It would appear that while building a wall along our southern border will help maintain the security of our nation and our citizens by keeping illegals out of the country, it may not be the most effective part of securing the nation. President Trump took office on January 20th just over a month ago and since that time, illegal border crossings have dropped more than 40% between the United States and Mexico.
Most of that drop is due not to the fact that the president immediately called for the construction of the wall to start, but rather from the fact that he also made it known that illegals would be deported. That alone was a major departure not only from the policies of the Obama administration that had not only welcomed the huddled masses from sought of the border but had done everything short of setting up kool-aid stands along the way to assist them in breaking our immigration laws.
In his first month in office, President Trump’s tough stance on illegal border jumpers has had a profound effect on the numbers of persons attempting to enter the country illegally. In addition, his calls for an additional 10,000 ICE agents along with another 5,000 border patrol officers and tougher enforcement of U.S. Laws has lead to monumental drops in the numbers of persons trying to enter the country without permission. In some areas that number has dropped by over 60% thus far.
Those are not exaggerated numbers either. They are taken directly from apprehension reports from the US Customs and Border Protection services. Homeland Security Secretary John Kelly credited increased enforcement and Trump’s tough talk with the decline.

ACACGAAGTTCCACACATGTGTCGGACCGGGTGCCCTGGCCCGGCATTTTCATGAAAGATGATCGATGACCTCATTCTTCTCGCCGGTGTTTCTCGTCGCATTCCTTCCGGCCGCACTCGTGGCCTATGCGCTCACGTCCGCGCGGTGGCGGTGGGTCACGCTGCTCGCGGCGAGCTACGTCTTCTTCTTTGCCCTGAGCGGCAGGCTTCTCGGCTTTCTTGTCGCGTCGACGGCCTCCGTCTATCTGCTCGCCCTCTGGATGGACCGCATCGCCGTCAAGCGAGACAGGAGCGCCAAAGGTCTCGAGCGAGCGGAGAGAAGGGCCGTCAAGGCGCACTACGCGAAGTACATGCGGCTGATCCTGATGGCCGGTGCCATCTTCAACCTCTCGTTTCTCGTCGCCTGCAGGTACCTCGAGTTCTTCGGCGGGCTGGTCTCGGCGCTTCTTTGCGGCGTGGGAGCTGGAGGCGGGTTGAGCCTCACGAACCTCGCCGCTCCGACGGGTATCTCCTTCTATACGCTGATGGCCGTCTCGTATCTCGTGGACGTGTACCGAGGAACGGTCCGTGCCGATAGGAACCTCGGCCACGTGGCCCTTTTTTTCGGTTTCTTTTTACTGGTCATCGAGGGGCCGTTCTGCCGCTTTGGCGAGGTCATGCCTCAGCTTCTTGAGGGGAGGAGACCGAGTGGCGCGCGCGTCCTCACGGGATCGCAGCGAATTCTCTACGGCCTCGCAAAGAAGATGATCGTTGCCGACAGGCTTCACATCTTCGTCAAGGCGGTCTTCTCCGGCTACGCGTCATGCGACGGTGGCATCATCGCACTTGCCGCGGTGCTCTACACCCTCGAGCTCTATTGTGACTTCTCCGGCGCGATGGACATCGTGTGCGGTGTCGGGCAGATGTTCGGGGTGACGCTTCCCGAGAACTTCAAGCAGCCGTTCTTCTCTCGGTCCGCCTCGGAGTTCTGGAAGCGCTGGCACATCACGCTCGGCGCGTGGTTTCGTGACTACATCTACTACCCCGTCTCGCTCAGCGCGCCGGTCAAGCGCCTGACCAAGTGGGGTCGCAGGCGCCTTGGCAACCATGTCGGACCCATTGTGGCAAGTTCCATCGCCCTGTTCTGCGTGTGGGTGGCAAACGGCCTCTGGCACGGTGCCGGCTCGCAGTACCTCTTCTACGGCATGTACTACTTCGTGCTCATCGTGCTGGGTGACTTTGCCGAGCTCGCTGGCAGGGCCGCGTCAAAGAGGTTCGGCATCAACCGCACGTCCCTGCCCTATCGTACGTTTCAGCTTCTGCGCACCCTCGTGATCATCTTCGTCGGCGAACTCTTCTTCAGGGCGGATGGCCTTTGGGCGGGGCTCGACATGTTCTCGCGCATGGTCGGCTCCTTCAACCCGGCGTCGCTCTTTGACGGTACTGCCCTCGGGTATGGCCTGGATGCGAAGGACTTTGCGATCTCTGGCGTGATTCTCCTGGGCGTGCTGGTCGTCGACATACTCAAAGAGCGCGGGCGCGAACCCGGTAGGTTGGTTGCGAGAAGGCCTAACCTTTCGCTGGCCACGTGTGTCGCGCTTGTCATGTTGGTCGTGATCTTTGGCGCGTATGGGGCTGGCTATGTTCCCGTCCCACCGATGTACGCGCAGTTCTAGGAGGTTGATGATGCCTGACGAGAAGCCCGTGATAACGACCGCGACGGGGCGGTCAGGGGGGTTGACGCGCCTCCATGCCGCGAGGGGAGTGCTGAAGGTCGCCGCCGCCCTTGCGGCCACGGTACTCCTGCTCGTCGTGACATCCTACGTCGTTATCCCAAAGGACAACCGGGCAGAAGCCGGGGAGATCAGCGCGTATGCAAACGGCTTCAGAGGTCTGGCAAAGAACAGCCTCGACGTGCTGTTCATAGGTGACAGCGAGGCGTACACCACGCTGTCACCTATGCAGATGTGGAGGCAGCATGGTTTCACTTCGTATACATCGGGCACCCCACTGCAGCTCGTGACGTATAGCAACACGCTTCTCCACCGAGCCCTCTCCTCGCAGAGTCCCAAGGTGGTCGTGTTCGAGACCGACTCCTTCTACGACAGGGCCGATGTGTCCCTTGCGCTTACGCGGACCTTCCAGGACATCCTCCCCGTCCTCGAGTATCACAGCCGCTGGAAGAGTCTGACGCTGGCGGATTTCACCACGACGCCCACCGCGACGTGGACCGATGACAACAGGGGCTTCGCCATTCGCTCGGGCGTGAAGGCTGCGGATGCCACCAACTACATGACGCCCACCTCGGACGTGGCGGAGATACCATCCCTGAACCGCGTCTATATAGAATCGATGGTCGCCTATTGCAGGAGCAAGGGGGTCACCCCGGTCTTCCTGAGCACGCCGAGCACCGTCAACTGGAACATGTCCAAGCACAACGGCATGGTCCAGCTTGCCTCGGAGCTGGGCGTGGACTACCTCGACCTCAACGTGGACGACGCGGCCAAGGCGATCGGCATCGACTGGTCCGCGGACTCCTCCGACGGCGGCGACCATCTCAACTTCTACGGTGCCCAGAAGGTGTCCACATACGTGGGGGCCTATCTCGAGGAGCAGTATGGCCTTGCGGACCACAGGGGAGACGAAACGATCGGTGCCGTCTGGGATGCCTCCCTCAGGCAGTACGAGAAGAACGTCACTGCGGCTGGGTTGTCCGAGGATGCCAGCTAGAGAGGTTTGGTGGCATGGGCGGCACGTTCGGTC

On Wednesday, CBP released figures showing that 18,762 undocumented immigrants were stopped at the US-Mexico border in February, a steep drop from the previous month when 31,578 were apprehended. What made the 40 percent drop all the more notable was that typically there is an increase in traffic this time of year, according to Secretary Kelly. “CBP historically sees a 10-20 percent increase in apprehensions of illegal immigrants from January to February,” the DHS chief said in a statement Wednesday.
Kelly also told reporters that following the election, there had been an increase in traffic leading up to the sudden decrease as well, according to DHS. The border agency recorded 157,000 captures from October 1, 2016 to January 20, 2017, the day of the presidential inauguration, representing a 35 percent uptick from the same period a year before, Kelly said. Additionally, families crossing illegally went up over 100 percent all under the Obama watch.
But that all changed on January 25, when President Trump signed an executive order calling for a border wall and intensified enforcement. Kelly believes that those steps along with increased deportation have put a major plug in the holes along our border.